There are several problems with this. First, is she speaking of emotional hurt, physical hurt, psychological hurt, etc.? If one of these is left out, then why? If all of these are meant when she says that we shouldn't hurt others, then where is that line drawn? I might hurt my child's feelings (or physically if I spank her) if I discipline her, but does that mean that I should not discipline her? I might hurt someone's feelings, if I fire them because they were a poor worker. I might hurt a family member's feelings if I get them help for their drug addiction. And finally, what if the very fact that I hold the belief that a good action is something that doesn't hurt others, hurts someone's feelings who doesn't believe the same way? Where is the line drawn?

In addition to all this, where does this moral law come from? It cannot be universal. There are cultures, where hurting someone is considered okay or even good. So, is their morality wrong or is ours wrong? Is morality an arbitrary thing decided by each person or is it decided by the culture or is there a moral law giver, God?

DuPrau brings up a lot of heavy philosophical points here that do not hold water in the real world. It was an interesting read, but not the best of this series.
MrHooker
Wow what utter garbage. I LOVED book one City of Ember. The second book was good but not great. The writing was very much geared for YA readers and somewhat preachy and all the characters (adults too) were very naive.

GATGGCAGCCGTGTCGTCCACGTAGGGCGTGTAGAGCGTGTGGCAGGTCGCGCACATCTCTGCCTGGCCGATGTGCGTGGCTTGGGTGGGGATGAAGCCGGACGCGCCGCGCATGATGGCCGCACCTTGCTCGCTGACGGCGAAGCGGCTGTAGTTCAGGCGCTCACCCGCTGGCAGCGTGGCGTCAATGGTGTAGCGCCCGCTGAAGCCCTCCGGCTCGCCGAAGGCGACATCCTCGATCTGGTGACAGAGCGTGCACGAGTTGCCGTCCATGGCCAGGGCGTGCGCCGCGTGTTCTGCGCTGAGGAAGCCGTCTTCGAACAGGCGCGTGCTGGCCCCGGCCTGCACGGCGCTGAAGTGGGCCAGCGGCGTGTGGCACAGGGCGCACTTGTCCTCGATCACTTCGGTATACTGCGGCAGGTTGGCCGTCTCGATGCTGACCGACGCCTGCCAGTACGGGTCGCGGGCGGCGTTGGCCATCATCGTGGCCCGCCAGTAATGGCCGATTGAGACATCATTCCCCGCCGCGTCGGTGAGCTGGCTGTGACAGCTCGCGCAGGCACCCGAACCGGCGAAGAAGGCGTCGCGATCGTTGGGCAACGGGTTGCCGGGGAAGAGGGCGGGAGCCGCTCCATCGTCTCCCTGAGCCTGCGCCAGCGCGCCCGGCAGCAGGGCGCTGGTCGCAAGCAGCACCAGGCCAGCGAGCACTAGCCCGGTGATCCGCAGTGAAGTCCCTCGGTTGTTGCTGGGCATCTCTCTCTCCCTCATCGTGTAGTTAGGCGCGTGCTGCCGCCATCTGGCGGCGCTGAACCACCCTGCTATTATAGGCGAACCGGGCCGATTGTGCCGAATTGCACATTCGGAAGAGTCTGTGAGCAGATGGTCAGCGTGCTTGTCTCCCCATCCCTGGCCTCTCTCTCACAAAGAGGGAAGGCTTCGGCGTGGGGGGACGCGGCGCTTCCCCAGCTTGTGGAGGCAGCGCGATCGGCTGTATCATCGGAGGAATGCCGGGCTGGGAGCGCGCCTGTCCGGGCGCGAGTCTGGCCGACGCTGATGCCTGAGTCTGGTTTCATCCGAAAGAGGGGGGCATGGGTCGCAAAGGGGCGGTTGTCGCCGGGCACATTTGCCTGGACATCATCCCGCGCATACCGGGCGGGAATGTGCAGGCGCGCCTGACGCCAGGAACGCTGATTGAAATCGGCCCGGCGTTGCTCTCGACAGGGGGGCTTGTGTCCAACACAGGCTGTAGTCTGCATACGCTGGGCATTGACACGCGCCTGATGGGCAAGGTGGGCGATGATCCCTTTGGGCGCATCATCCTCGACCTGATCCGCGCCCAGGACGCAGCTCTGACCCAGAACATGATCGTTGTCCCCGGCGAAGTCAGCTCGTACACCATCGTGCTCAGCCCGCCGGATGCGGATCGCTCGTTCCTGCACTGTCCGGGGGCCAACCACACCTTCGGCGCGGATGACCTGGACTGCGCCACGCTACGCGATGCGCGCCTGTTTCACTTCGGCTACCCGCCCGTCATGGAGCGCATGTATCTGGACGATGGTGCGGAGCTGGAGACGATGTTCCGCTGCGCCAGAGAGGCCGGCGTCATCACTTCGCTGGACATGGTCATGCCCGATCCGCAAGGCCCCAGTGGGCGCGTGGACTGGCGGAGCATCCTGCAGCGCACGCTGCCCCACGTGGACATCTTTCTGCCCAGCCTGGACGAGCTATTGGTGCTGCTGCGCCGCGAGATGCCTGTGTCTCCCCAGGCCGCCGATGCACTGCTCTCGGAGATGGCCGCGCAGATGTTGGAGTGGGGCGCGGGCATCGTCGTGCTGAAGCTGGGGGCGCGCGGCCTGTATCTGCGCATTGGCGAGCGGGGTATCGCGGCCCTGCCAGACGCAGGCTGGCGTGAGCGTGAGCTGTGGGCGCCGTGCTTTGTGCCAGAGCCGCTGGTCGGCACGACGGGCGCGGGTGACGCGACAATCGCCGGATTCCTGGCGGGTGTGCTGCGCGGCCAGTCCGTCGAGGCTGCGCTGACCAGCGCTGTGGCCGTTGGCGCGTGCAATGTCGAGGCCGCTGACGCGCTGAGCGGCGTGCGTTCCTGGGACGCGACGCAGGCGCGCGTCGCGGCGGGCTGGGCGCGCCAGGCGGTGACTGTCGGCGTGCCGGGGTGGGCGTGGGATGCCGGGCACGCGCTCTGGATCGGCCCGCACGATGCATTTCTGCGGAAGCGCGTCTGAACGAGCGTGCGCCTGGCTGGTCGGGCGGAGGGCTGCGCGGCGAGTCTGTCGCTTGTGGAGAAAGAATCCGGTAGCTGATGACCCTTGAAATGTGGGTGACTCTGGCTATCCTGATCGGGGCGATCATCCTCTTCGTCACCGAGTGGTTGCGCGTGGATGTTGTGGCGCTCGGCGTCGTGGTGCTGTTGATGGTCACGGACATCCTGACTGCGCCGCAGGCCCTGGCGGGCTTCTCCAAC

But the third book... where do I start. When you hear prequel to Ember you think hey we'll find out about how the city was built. Why it was built and the events that led up to it etc. Instead you get some nonsensical plot that has nothing to do with it and in the last 2 pages brie Wow what utter garbage. I LOVED book one City of Ember. The second book was good but not great. The writing was very much geared for YA readers and somewhat preachy and all the characters (adults too) were very naive.

But the third book... where do I start. When you hear prequel to Ember you think hey we'll find out about how the city was built. Why it was built and the events that led up to it etc. Instead you get some nonsensical plot that has nothing to do with it and in the last 2 pages briefly ties it in to City of Ember.

"Okay it doesn't tie in a lot with ember but what about the story itself? Can you just enjoy that?": NO! It's completely unbelievable even to a young adult reader.

(view spoiler)[ So random lady collapses. Nosy busybody neighbor finds her and tells everyone she has had a vision. Then nosy busybody tells everyone they need to give up music, singing, snakes etc because they are evil. Okay then everyone in town says yes we must do this because random crazy lady says so. Everyone in town says yes these things are evil let's give them all up. Cops in town are even enforcing edicts from the lady who talks to prophet.... In America.... Under what logic are people following the orders of some random lady who claims to visions? Has she prophesied in the past with great success and accuracy so that everyone believes her? Nope. Nothing. Just random lady has a vision and we give up everything and go along with it.